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Falcon Chambers, 15th April 2020

Source: www.falcon-chambers.com

Coronavirus, adjudication and injunctions – Practical Law Construction Blog

Posted April 17th, 2020 in building law, construction industry, coronavirus, injunctions, news by sally

‘Coronavirus, or COVID-19, is impacting all parts of our lives. Currently, the focus in the construction industry is rightly on the safety of workers still attending sites. No doubt, the future will see litigation on whether the coronavirus gives rise to extensions of time, force majeure, frustration or other legal rights or remedies.’

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Practical Law Construction Blog, 15th April 2020

Source: constructionblog.practicallaw.com

Remote hearings: injunction to stop ‘car cruising’ continued in open court without attendance of the parties – Wolverhampton City Council & Ors v Persons Unknown – Hardwicke Chambers

‘This was a review hearing for a quia timet injunction against ‘car cruising’ in areas of the Claimant local authorities before His Honour Judge Worster sitting as a High Court Judge in the QBD, Birmingham District Registry. ‘Car cruising’, or ‘street cruising’ as it is sometimes defined, is a congregation of two or more motor vehicles driving dangerously or in an anti-social way so as to cause nuisance, damage or danger to the public; usually gatherings to race or perform stunts in cars, motorbikes or quad bikes, which have been a particular problem in particular parts of Birmingham.’

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Hardwicke Chambers, 3rd April 2020

Source: hardwicke.co.uk

New guidance on domestic violence injunctions – Legal Aid Handbook

Posted April 7th, 2020 in domestic violence, families, injunctions, news by sally

‘On 3 April 2020, the government issued the guidance ‘Applying for a domestic violence (Family Law Act) injunction for unrepresented applicants’.’

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Legal Aid Handbook, 6th April 2020

Source: legalaidhandbook.com

HS2 wood clearance to go ahead as Chris Packham legal bid fails – The Guardian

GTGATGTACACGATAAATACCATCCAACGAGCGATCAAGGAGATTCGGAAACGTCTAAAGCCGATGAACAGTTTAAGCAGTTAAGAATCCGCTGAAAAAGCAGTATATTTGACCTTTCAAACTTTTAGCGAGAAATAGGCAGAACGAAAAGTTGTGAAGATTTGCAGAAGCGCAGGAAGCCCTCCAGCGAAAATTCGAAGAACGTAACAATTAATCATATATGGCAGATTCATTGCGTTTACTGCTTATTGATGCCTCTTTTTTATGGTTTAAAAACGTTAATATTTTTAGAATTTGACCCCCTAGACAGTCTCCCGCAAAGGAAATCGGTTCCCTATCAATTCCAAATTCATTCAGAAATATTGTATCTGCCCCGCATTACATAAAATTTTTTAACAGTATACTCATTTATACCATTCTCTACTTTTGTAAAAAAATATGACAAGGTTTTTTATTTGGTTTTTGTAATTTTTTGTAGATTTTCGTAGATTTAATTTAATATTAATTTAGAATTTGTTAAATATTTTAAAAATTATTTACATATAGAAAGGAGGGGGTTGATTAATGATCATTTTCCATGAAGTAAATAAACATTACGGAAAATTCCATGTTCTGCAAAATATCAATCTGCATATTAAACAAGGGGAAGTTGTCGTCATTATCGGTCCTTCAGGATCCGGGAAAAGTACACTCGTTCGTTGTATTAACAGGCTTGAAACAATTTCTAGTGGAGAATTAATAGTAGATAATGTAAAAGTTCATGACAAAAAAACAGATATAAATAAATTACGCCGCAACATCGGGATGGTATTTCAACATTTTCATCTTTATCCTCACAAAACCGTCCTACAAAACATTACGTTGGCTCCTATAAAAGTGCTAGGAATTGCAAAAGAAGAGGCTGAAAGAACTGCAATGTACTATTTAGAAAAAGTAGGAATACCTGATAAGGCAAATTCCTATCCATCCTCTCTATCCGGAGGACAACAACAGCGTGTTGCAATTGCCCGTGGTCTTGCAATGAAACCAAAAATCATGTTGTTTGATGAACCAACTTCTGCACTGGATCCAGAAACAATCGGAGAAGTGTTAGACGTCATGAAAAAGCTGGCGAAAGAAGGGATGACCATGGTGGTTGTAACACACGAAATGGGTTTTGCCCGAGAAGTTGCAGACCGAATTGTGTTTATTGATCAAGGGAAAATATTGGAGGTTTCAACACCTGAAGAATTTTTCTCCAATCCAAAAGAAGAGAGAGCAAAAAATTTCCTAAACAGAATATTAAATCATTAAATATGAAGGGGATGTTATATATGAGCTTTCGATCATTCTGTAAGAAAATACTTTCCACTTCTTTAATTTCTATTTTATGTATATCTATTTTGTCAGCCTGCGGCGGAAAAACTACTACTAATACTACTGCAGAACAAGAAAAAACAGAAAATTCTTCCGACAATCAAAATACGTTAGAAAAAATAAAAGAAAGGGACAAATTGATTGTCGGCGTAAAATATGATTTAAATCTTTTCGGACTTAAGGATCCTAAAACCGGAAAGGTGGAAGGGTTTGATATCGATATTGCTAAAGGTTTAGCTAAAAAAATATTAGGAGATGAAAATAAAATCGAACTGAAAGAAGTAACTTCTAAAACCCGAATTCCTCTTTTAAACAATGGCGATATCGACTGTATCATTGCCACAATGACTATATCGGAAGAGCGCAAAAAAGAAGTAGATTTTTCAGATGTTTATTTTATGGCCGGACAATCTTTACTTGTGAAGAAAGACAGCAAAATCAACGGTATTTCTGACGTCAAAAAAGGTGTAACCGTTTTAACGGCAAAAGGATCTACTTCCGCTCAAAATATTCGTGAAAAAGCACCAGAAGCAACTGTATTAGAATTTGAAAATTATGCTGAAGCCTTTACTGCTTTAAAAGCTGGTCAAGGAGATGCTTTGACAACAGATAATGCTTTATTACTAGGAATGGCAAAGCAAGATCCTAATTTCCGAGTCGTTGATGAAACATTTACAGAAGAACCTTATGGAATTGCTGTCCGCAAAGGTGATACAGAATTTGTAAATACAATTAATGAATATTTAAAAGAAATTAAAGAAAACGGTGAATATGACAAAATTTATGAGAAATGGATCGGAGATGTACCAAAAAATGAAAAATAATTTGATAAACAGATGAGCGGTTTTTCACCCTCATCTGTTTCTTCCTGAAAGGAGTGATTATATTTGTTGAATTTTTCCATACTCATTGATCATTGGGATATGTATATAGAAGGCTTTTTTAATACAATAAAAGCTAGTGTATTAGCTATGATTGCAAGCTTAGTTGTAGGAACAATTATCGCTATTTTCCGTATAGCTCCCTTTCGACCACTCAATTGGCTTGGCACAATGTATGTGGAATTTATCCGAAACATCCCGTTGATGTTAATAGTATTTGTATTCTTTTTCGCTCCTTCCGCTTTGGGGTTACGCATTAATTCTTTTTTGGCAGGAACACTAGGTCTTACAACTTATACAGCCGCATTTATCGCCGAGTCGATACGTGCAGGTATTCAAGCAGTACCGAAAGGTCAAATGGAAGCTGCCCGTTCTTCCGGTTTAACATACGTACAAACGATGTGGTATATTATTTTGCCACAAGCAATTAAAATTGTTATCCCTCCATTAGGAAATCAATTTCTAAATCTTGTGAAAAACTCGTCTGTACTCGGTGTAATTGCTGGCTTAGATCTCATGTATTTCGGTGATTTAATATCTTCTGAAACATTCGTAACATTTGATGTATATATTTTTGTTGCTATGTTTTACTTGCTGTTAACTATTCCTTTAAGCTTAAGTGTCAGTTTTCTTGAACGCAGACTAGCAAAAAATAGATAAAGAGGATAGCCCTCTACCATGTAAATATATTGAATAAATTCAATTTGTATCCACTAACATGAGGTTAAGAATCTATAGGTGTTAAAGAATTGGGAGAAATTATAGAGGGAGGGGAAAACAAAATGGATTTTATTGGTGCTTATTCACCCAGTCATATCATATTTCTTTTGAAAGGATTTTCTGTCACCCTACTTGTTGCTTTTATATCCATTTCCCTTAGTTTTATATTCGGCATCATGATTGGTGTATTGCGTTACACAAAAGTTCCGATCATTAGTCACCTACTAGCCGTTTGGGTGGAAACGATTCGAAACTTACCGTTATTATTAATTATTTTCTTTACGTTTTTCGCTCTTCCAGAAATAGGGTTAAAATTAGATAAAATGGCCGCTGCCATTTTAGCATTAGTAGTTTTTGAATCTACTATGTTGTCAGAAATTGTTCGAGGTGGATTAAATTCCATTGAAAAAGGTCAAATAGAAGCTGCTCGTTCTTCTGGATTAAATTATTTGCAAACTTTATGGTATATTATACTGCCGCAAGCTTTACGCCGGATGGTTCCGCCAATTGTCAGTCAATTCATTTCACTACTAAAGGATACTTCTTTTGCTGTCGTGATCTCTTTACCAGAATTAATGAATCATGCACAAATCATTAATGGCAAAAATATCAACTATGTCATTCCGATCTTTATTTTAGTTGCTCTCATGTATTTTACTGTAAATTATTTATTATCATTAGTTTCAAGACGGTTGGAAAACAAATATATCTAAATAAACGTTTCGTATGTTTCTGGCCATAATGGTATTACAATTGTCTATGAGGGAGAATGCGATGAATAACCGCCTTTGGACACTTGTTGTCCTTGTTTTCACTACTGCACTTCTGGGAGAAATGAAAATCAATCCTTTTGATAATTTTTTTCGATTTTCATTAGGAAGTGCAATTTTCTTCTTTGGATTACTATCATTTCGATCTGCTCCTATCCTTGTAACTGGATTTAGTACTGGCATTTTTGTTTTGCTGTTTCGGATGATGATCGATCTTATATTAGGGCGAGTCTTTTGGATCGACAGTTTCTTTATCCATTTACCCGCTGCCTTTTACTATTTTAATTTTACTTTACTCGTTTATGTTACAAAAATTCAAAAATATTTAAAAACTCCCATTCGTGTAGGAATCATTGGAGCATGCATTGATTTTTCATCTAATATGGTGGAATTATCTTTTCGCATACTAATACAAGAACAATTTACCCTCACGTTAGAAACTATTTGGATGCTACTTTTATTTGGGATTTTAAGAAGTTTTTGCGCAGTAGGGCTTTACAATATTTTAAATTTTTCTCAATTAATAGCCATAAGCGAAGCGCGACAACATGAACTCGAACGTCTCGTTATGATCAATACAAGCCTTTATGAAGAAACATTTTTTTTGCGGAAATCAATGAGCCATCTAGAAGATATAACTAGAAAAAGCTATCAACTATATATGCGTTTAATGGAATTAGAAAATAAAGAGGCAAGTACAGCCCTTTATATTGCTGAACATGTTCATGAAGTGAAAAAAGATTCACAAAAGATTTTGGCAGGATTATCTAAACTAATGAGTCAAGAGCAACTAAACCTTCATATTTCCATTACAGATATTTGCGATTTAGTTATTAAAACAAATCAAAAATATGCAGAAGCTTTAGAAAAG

Posted April 6th, 2020 in environmental protection, injunctions, judicial review, news, railways by sally

‘The clearing of ancient woods for HS2 is to proceed this month after the high court refused an emergency injunction and judicial review of the government’s decision to proceed with the high-speed railway.’

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The Guardian, 3rd April 2020

Source: www.theguardian.com

Application to end draconian UKOG injunction banning peaceful protest at oil sites in Surrey and Sussex – Garden Court Chambers

‘Lawyers for five peaceful protestors, supported by the Weald Action Group, have applied to the High Court to bring an end to an interim injunction against protest at oil sites in Surrey and Sussex in line with a new Court of Appeal ruling.’

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Garden Court Chambers, 1st April 2020

Source: www.gardencourtchambers.co.uk

Chris Packham begins legal case to halt HS2 amid coronavirus crisis – The Guardian

‘Chris Packham is seeking an urgent injunction to immediately halt HS2’s destruction of ancient woodlands as campaigners criticise construction teams for allegedly ignoring the government’s physical distancing rules for coronavirus and endangering local people.’

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The Guardian, 27th March 2020

Source: www.theguardian.com

Killing the goose? – Hardwicke Chambers

Posted March 19th, 2020 in anonymity, demonstrations, injunctions, news by sally

‘On 5 March 2020 the Court of Appeal handed down judgment in Canada Goose UK Retail Ltd v Person Unknown [2020] EWCA Civ 303. The case concerned protests at the claimant’s Regent Street shop against the brand’s use of animal fur and down. But the Court of Appeal gave wide and authoritative guidance in relation to claims for injunctions against un-named defendants (“persons unknown.”)’

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Hardwicke Chambers, 12th March 2020

Source: hardwicke.co.uk